When you first learn to sew, there’s a lot to learn. You take a few baby steps and learn it bit by bit. And truly you can keep learning for decades because the scope of sewing is deep and wide. No matter how much I know or what I’ve learned about sewing, I keep discovering new techniques, finding better methods, and exploring new stitching avenues. But looking back, there are few things I’ve learned over the years that I wished I had known sooner. I’m glad to know them now and if you are a sewing newbie, I’d like to share five little lessons that may help you sooner rather than later on your stitching journey.
Quality Tools Make a Difference
From sewing machines to scissors to seam rippers, you should always look for quality in your sewing tools. It may cost a bit more up front, but you’ll never be sorry because you’ll have less frustration and more sewing success when you have tools that work properly. Also, these tools usually last longer so you spend less time and money replacing them.
There’s More Than One Way to Do Things
When I learned to sew, most sewers made garments and the techniques were very specific. Instructions for each technique had to be precisely followed in order to be “correct.” As someone who doesn’t always play by the rules and often likes to make things up as I go along, I felt very frustrated at times. Over the years, new products have been developed, better techniques discovered, sewing machines are easier to use than ever before and the “rules” have relaxed because the entire concept of sewing has become more creative, more DIY, and more fun – yay for progress!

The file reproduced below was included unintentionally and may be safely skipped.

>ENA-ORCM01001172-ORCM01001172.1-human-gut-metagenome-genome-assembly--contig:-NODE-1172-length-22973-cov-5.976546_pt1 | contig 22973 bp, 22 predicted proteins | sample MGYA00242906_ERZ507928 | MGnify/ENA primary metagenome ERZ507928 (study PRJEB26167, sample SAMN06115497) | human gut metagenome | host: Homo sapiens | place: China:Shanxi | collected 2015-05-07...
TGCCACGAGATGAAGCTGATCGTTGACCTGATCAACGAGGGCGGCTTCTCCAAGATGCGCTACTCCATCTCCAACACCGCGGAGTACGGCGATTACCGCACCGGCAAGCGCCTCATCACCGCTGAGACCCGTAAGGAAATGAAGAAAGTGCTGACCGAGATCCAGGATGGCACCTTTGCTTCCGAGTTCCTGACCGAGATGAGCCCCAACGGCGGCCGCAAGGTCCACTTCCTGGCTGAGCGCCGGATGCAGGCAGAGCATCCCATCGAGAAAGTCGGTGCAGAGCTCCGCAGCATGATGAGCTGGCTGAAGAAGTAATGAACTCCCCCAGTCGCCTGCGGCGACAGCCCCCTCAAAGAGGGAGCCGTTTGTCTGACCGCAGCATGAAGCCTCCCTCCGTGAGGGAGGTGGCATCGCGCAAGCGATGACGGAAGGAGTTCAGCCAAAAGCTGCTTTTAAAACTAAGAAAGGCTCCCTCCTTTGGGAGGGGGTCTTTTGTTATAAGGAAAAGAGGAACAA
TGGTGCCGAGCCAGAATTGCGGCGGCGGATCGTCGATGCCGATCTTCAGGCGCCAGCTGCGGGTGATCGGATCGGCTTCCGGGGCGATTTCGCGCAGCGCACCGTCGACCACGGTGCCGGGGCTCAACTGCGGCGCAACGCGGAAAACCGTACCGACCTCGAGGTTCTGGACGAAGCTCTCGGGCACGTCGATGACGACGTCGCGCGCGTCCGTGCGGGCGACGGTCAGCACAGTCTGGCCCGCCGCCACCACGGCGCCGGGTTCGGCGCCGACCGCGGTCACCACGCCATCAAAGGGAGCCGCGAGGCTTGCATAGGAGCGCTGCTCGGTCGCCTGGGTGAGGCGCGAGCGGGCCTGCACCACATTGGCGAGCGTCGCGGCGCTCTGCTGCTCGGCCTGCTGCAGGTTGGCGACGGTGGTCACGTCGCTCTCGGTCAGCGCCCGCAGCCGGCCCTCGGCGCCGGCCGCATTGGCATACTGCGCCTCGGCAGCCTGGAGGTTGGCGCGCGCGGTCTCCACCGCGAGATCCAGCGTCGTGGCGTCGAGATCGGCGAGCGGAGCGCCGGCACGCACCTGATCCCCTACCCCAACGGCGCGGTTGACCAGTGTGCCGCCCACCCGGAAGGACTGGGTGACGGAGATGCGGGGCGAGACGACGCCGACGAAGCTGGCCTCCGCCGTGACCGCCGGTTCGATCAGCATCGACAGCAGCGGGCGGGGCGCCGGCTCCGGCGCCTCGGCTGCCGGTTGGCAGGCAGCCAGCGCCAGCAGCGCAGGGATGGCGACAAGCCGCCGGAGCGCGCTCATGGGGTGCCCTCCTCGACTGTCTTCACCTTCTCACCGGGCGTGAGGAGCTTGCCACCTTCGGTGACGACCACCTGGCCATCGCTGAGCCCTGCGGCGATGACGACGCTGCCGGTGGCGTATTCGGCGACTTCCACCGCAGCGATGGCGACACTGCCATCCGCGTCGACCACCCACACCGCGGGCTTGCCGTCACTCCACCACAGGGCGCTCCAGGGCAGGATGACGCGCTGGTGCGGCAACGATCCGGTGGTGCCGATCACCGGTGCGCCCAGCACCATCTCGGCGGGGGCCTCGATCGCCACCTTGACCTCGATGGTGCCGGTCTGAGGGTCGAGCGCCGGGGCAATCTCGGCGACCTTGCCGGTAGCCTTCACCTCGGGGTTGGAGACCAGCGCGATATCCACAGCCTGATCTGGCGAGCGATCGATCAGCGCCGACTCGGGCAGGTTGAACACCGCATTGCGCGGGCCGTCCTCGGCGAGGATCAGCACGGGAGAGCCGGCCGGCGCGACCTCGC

There’s More to a Sewing Machine Than a Straight Stitch
Of course, I know that most sewing machines have more stitches (sometimes a lot more!) than just the straight stitch. But I spent years sewing only with mostly the straight stitch. I may have used the zigzag stitch to finish a seam or two, but that was it. Machines today have loads of practical and decorative stitches, and both can be useful for a wide variety of projects. The best way to explore the stitches on your machine is to start by making a Stitch Book. It may take a while because you’ll sew every stitch on your machine on fabric pages and turn it into a book! ! It’s amazing what you will find and how much you can learn about your machine!
You Don’t Have to Finish Every Project
Just to be clear, I have had a LOT of unfinished projects over the years for a variety of reasons. Some I lost interest in, some were beyond my skills, and some just didn’t work the way I thought they would. But I always looked at them as failures. I felt bad/sad about the loss of time, effort, and money with nothing to show for them. I have fewer unfinished projects these days but when I do, I take a different approach. I look at what I learned by starting the project. I may have learned a new technique but wasn’t inspired enough to finish the project. Or, maybe I didn’t like the technique and/or project so I won’t do that again. But mostly I’ve learned to take what I can from it and move on. It’s all part of the creative process and in one way or another, my unfinished projects contribute to my overall skill set, adding knowledge and experience to my sewing.
There’s Power in Presser Feet
I talk a lot about using specialty presser feet and how they’ve improved my sewing skills, made me more creative, and enhanced the finished look of my projects. You can do all of this with specialty presser feet even if you have a simple, basic machine. They add capabilities to your machine that you just can’t do without them. If you haven’t discovered them yet, I encourage you to explore the specialty presser feet available for your machine. You’ll see how much you can expand your own personal stitching journey!